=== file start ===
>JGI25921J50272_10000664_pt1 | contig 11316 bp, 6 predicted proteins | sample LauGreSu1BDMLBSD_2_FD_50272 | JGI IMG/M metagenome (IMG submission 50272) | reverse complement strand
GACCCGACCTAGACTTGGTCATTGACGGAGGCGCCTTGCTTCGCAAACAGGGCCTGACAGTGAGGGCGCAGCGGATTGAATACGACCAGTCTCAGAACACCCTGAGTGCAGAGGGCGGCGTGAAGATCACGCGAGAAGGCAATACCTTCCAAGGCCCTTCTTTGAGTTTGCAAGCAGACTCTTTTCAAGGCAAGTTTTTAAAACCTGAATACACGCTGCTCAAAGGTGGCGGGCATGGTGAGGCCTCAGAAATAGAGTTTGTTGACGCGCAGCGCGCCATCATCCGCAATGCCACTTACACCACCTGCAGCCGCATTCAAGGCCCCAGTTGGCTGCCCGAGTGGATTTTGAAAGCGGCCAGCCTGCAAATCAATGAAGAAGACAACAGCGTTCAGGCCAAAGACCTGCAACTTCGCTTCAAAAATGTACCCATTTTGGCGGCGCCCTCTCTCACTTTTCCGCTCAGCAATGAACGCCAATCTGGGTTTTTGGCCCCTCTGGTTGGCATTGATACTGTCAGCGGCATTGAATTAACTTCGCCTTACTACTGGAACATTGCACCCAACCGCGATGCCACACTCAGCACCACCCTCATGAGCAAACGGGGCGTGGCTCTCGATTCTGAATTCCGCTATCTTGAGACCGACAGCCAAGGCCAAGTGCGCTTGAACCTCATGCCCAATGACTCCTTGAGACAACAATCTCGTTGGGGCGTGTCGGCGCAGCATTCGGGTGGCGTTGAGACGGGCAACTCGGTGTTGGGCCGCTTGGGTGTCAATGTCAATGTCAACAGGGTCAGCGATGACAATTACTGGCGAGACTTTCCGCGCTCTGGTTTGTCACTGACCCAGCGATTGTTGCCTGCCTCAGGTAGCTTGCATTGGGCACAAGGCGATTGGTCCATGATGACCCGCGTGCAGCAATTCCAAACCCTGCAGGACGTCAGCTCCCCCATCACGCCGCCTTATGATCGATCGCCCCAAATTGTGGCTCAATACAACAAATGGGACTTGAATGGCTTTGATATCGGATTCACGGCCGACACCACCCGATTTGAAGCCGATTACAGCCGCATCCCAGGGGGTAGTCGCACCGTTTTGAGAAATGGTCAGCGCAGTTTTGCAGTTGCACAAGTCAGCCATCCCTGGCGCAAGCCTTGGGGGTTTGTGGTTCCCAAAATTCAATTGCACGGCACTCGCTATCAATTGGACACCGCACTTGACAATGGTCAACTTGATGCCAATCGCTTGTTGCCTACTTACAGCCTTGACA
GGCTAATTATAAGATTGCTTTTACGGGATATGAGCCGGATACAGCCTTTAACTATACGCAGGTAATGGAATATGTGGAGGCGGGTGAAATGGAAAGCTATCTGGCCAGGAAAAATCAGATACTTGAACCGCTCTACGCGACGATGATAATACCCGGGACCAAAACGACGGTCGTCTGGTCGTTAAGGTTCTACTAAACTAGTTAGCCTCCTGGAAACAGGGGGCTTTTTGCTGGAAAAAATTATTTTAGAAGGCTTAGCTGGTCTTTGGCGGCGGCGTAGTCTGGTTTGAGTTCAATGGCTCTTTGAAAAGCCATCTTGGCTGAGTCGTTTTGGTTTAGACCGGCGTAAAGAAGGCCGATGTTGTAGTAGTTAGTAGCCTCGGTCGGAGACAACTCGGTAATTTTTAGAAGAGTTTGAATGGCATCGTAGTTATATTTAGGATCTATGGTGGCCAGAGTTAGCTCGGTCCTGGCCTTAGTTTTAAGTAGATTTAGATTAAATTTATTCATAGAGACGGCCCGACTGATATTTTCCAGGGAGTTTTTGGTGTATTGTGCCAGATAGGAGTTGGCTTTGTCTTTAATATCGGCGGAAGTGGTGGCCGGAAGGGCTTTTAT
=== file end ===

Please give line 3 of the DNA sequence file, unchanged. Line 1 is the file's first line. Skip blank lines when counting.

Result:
GGCTAATTATAAGATTGCTTTTACGGGATATGAGCCGGATACAGCCTTTAACTATACGCAGGTAATGGAATATGTGGAGGCGGGTGAAATGGAAAGCTATCTGGCCAGGAAAAATCAGATACTTGAACCGCTCTACGCGACGATGATAATACCCGGGACCAAAACGACGGTCGTCTGGTCGTTAAGGTTCTACTAAACTAGTTAGCCTCCTGGAAACAGGGGGCTTTTTGCTGGAAAAAATTATTTTAGAAGGCTTAGCTGGTCTTTGGCGGCGGCGTAGTCTGGTTTGAGTTCAATGGCTCTTTGAAAAGCCATCTTGGCTGAGTCGTTTTGGTTTAGACCGGCGTAAAGAAGGCCGATGTTGTAGTAGTTAGTAGCCTCGGTCGGAGACAACTCGGTAATTTTTAGAAGAGTTTGAATGGCATCGTAGTTATATTTAGGATCTATGGTGGCCAGAGTTAGCTCGGTCCTGGCCTTAGTTTTAAGTAGATTTAGATTAAATTTATTCATAGAGACGGCCCGACTGATATTTTCCAGGGAGTTTTTGGTGTATTGTGCCAGATAGGAGTTGGCTTTGTCTTTAATATCGGCGGAAGTGGTGGCCGGAAGGGCTTTTAT